“To get there you could assume that the bulk of the 5.2 million pay TV homes in LA, San Diego, Palm Springs and Santa Barbara become inner-market Big Ten Network subscribers,” he said. “That will add significant affiliate revenue for the network.”

Adding Southern California to the portfolio increases the Big Ten’s core TV households by 25 percent. The result is additional advertising revenue for the Big Ten Network, Fox Broadcast Network and FS1 as well.

Said Thompson: “That should all be enough to convince Fox that the additional rights fees are worthwhile.”

If you can make it worth the broadcasters’ while, you get a ticket to the big boys’ club.  And if you can’t…

… Oregon and Washington may be of interest to the Big Ten. However, Thompson estimated that those two Pac-12 universities, along with the Oregon and Washington television markets, would only generate an additional $60 million in combined additional revenues.

It’s good money, but well shy of the $143 million breakeven for the Big Ten.

It doesn’t kill the possibility of Oregon and Washington following USC and UCLA into the conference. It just means that the Big Ten members have two options if they’re going to do it: A) Be OK with about $6 million less annually to have UO and UW in the house; or B) Welcome Oregon and Washington, but inform the newcomers that they won’t get full distributions for a while.

Yeah, like Option A) is a real consideration.

Back to Wilner for the final word:

How much value do Arizona and Arizona State carry on the open market? Specifically, how attractive are they to the Big 12?

The schools certainly fit geographically, and Arizona’s basketball program would be ideal for the Big 12.

But valuation is based on the strength of your football brand, and the Wildcats are a tick above zero on that scale.

The Sun Devils would need to pack enough media value to account for Arizona, as well, if we presume they’re a package deal. (I’m not sure that’s the case, but it’s a subject for another column.)

ASU’s situation is comparable to the dilemma facing Cal and Stanford: The size of your media market matters far less than it did a decade ago.

Value is based on the ability of your football program to drive ratings and claim prime broadcast windows.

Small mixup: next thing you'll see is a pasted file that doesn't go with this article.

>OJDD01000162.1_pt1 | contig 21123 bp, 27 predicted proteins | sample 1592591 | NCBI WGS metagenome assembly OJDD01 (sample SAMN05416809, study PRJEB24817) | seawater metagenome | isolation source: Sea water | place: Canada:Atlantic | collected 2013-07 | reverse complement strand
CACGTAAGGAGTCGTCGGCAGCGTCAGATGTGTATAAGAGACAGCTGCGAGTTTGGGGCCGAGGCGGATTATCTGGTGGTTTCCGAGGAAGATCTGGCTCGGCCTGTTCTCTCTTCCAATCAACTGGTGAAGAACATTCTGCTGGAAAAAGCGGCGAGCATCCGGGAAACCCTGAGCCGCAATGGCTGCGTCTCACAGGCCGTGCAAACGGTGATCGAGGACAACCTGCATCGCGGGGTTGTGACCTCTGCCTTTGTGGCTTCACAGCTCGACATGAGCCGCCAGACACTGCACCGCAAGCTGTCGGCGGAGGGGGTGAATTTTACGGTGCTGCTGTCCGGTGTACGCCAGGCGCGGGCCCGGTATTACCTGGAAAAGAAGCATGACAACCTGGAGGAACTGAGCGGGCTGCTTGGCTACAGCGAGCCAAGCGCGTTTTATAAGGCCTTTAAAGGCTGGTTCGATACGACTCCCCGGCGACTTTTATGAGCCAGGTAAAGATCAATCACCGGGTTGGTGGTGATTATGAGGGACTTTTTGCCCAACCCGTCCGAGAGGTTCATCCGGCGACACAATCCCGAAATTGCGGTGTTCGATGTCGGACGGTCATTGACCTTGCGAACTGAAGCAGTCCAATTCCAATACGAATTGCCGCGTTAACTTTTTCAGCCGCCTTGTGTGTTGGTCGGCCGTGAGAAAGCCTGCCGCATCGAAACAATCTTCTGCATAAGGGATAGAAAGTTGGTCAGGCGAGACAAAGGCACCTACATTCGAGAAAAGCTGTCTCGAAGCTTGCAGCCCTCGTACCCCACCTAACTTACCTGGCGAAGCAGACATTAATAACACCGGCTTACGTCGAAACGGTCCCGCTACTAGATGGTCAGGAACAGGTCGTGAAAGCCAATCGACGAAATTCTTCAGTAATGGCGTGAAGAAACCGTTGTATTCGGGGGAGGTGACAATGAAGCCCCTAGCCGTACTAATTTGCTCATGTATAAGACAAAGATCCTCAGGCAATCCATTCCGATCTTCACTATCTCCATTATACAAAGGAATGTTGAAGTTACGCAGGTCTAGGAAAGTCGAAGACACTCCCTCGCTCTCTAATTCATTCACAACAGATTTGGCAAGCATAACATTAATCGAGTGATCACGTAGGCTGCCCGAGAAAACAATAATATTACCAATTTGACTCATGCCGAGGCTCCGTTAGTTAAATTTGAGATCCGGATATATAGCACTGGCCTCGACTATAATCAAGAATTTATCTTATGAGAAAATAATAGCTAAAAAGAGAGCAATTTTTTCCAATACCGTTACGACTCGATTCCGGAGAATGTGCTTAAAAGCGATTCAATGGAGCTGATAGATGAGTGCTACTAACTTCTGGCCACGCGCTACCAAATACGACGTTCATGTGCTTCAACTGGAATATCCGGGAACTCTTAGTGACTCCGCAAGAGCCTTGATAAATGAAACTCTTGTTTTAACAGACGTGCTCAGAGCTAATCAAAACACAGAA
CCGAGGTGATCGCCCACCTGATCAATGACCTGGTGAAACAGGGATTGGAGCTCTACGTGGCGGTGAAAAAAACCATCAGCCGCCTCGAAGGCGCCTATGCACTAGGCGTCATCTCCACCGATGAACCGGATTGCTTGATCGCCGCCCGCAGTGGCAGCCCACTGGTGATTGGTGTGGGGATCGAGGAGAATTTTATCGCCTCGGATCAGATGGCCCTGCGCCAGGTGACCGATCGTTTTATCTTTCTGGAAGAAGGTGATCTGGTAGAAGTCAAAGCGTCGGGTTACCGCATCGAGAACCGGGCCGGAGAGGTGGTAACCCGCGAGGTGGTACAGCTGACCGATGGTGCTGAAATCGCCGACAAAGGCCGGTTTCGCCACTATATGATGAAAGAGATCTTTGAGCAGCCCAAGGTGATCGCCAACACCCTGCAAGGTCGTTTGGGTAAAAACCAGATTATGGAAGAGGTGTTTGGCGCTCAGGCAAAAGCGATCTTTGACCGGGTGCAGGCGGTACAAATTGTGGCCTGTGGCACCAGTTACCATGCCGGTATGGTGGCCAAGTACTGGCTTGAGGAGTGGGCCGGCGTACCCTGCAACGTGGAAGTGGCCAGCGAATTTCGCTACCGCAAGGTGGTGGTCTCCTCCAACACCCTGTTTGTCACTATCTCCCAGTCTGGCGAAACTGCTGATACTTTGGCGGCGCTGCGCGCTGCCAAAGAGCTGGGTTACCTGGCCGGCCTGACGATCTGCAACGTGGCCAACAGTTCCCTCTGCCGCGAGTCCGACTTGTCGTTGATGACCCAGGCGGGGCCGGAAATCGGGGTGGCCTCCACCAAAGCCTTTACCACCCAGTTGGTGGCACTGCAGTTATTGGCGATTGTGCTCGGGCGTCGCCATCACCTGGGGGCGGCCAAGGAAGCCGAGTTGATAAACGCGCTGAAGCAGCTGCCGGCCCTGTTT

When they say it’s about the money, believe ’em.  Welcome to the new world, folks.


Filed under College Football, ESPN Is The Devil, Fox Sports Numbs My Brain, It's Just Bidness

“I don’t care about the ratings.”

Coach making over $4 million a year to finish no better than third in his division in the last three seasons is upset ($$) that one the primary entities that makes his salary what it is doesn’t kowtow to his personal scheduling preferences.

“I am pissed at Fox for our kickoff time against Kansas State,” Shaw told The Athletic. “… For Stanford in particular and Oregon to be going and playing in a different time zone, and give us an early kickoff, to me, is incredibly disrespectful. And it shows a lack of understanding of what we have to do, and the way that time difference truly affects us. It shows a lack of care for our student athletes.

You always know they’re serious when they say they’re doing it for the kids.


Filed under Fox Sports Numbs My Brain, Pac-12 Football

TFW your broadcast partner just isn’t that into you



Nebraska probably wouldn’t mind if Fox put the game on at eight in the morning.  What a sad commentary on what was once one of college football’s can’t miss rivalries.


Filed under Big 12 Football, Big Ten Football, Fox Sports Numbs My Brain

TFW you get to the end of the rainbow and there’s no pot of gold

Speaking of the brilliance of Gordon Gee’s leadership

Schovanec, Texas President Jay Hartzell and West Virginia President E. Gordon Gee formed a three-man committee in the fall of 2020 to study “whether we should consider acting preemptively with regard to our TV contract,” Schovanec said, “or just waiting and going into free agency when that contract is up in 2025.”

The Big 12’s broadcast partners politely told them to fuck off.

“The general result is that, at this time, with so much uncertainty in the media marketplace as well as the landscape for collegiate athletics,” Schovanec said, “our partners, ESPN and FOX, are not interested in acting preemptively with regard to our contract. They recognize the importance of our partnership, but there’s just too much uncertainty, and they do have four years to go.

“So we’ll wait until we get to the right place and time.”

Like it’s your choice, fellas.

These guys all think they’re deal making wizards, until reality smacks them in the face to remind them they’re little more than Jed Clampetts who, through sheer dumb luck, own something of value.



Filed under Big 12 Football, ESPN Is The Devil, Fox Sports Numbs My Brain, It's Just Bidness

Your Daily Gator ♥ Fox.

Check out the totally unbiased take from Corch:


Filed under Fox Sports Numbs My Brain, Gators, Gators..., Urban Meyer Points and Stares